UT’s student-athletes display their wares at Longhorn Career Day
The Longhorn Career Day, sponsored by the Student-Athlete Advisory Council at The University of Texas Club, gave UT student-athletes opportunities to meet with local, state and national business professionals in a casual setting, enabling them to develop contacts, distribute their resumes and strengthen those networking skills.
“As a senior you are about to go into real life and experience real things,” said football standout Frank Okam. “One of those things is getting a job. For athletes who are kind of stuck in their world to get a taste of the real world and get exposed to some many different varieties and companies is important.”
Others echoed the sentiment on the importance of Longhorn Career Day as far as turning student-athletes attention away from athletics and academics and having them start to identify what they will do when they leave the Forty Acres.
“It’s really important because so many of we athletes who have played sports all of our lives up until now are going to -- this is cliché, but -- turn pro in something other than our sport,” said UT women’s golfer Angela Akins. “It’s really important to get out there and see what kind there are jobs there are and to get insight from the professionals here as to what we need to do to get those jobs.”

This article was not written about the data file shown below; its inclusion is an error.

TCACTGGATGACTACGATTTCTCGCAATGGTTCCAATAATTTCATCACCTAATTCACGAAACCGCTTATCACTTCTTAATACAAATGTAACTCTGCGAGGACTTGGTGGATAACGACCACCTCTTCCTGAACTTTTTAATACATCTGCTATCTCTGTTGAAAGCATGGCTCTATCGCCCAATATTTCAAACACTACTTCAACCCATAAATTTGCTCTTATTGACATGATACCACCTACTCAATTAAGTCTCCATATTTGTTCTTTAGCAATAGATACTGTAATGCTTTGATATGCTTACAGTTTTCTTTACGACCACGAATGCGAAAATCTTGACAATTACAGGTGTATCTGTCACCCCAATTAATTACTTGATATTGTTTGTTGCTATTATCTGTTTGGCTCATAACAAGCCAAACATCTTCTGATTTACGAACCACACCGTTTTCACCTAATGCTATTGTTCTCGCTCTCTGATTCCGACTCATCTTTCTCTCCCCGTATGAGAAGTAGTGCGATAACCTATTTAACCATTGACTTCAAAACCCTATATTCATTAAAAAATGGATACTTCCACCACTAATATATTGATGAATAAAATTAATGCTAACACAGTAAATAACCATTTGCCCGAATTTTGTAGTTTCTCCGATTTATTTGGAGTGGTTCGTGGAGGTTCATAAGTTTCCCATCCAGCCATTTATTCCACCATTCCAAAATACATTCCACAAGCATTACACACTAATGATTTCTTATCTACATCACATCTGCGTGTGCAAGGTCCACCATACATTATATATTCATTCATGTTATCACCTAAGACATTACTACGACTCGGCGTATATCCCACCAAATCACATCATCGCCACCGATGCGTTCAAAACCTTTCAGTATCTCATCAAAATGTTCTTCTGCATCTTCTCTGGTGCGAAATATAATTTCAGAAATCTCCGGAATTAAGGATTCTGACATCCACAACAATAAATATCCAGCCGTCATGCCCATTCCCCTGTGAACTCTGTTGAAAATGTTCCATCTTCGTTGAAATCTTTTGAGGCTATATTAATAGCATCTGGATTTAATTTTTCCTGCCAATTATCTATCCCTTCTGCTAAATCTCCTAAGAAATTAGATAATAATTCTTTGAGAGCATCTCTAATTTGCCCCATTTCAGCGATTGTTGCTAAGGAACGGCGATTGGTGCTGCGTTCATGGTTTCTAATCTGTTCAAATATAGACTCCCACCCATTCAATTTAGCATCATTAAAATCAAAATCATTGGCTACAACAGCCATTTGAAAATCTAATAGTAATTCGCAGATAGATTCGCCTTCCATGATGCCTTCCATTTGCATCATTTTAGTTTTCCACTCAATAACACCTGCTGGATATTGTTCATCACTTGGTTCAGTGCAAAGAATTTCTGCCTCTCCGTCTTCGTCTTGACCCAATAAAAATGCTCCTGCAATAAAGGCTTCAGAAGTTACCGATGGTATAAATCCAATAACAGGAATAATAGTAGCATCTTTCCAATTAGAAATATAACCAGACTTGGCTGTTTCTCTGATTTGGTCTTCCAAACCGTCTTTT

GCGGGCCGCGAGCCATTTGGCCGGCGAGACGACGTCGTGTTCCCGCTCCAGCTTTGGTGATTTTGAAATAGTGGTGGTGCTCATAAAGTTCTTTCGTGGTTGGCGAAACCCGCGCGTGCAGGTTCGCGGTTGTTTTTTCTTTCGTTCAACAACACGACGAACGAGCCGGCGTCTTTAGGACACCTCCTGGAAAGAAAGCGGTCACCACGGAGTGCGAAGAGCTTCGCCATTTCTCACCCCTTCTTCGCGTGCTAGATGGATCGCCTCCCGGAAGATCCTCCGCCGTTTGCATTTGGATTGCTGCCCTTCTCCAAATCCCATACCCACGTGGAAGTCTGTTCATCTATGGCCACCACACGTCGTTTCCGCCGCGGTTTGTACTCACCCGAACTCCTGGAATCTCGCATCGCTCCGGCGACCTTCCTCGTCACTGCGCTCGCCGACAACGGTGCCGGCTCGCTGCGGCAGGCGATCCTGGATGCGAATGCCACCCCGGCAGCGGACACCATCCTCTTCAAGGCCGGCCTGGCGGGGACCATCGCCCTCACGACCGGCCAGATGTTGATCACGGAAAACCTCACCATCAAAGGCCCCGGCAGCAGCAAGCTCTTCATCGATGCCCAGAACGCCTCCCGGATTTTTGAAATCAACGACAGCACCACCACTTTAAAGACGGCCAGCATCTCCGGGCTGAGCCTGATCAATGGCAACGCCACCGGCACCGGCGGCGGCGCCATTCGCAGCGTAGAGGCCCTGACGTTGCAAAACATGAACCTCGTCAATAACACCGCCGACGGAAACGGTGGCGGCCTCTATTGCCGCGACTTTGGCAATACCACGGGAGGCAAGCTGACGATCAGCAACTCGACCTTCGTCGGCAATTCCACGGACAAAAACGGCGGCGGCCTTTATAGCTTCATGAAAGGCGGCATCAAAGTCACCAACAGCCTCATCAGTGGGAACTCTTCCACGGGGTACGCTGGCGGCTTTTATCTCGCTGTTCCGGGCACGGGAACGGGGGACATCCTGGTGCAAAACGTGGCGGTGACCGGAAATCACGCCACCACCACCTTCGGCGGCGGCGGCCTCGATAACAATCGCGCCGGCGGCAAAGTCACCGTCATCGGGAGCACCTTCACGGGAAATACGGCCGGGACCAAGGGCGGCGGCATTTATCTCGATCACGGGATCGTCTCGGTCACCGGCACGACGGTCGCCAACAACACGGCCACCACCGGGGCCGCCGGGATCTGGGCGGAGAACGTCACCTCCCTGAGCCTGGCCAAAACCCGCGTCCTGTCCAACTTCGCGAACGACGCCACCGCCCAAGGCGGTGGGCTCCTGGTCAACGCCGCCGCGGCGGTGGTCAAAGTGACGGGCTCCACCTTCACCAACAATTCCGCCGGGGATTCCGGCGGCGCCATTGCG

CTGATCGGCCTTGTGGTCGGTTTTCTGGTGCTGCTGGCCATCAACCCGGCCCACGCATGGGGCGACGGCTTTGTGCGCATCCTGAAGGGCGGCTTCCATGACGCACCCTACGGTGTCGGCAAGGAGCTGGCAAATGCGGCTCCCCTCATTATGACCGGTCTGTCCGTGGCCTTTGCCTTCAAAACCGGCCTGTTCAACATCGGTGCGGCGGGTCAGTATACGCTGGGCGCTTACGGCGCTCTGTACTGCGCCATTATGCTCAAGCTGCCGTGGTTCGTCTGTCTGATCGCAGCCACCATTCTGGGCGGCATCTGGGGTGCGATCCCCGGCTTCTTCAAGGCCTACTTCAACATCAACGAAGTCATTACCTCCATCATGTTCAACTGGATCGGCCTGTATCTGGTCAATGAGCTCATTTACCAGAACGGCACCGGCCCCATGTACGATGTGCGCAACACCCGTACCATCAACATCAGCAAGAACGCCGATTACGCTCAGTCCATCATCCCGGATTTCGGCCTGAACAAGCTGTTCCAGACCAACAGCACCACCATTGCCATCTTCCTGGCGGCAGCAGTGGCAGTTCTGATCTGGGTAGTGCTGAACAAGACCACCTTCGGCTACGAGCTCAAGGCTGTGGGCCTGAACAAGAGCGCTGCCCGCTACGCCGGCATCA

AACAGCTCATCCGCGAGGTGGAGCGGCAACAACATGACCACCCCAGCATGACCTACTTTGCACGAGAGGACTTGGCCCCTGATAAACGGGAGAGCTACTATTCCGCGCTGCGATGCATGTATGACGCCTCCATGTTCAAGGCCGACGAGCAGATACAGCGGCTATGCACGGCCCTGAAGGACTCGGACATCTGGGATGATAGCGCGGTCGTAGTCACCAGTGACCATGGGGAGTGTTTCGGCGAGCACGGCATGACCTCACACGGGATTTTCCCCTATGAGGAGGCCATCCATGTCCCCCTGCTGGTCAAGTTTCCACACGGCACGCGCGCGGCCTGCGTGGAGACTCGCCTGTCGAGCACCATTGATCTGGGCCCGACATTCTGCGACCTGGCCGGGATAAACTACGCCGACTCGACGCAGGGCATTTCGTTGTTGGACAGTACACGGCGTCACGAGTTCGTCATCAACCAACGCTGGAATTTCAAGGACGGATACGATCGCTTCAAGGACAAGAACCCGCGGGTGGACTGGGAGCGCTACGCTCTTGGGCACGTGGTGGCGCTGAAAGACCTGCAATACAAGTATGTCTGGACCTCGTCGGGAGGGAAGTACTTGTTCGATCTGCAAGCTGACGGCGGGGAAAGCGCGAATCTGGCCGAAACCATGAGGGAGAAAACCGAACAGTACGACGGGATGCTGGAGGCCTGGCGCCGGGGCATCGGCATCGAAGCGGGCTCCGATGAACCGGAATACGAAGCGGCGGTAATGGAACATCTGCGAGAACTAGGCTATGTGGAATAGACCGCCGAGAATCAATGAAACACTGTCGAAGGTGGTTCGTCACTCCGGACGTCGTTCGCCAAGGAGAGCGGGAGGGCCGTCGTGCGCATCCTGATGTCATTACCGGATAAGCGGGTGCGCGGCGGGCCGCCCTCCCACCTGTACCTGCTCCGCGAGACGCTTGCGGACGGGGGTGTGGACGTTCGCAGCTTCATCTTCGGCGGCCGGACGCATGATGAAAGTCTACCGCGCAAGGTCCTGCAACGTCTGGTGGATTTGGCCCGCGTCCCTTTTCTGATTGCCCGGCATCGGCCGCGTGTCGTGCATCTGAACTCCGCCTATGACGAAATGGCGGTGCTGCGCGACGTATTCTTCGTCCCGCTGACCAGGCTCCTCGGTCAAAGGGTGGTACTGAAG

Longhorn Career Day is administered by Dr. Mike Sanders, academic counselor and director of career development in the UT Athletics Student Services office.
“Dr. Sanders does a real good job with this,” said baseball pitcher Drew Bishop who also serves on the Student-Athlete Advisory Council. “He obviously works year-round setting it up and brings in some really good companies. He presents to the student-athlete advisory council way in advance and we’re in charge of letting our teammates know.”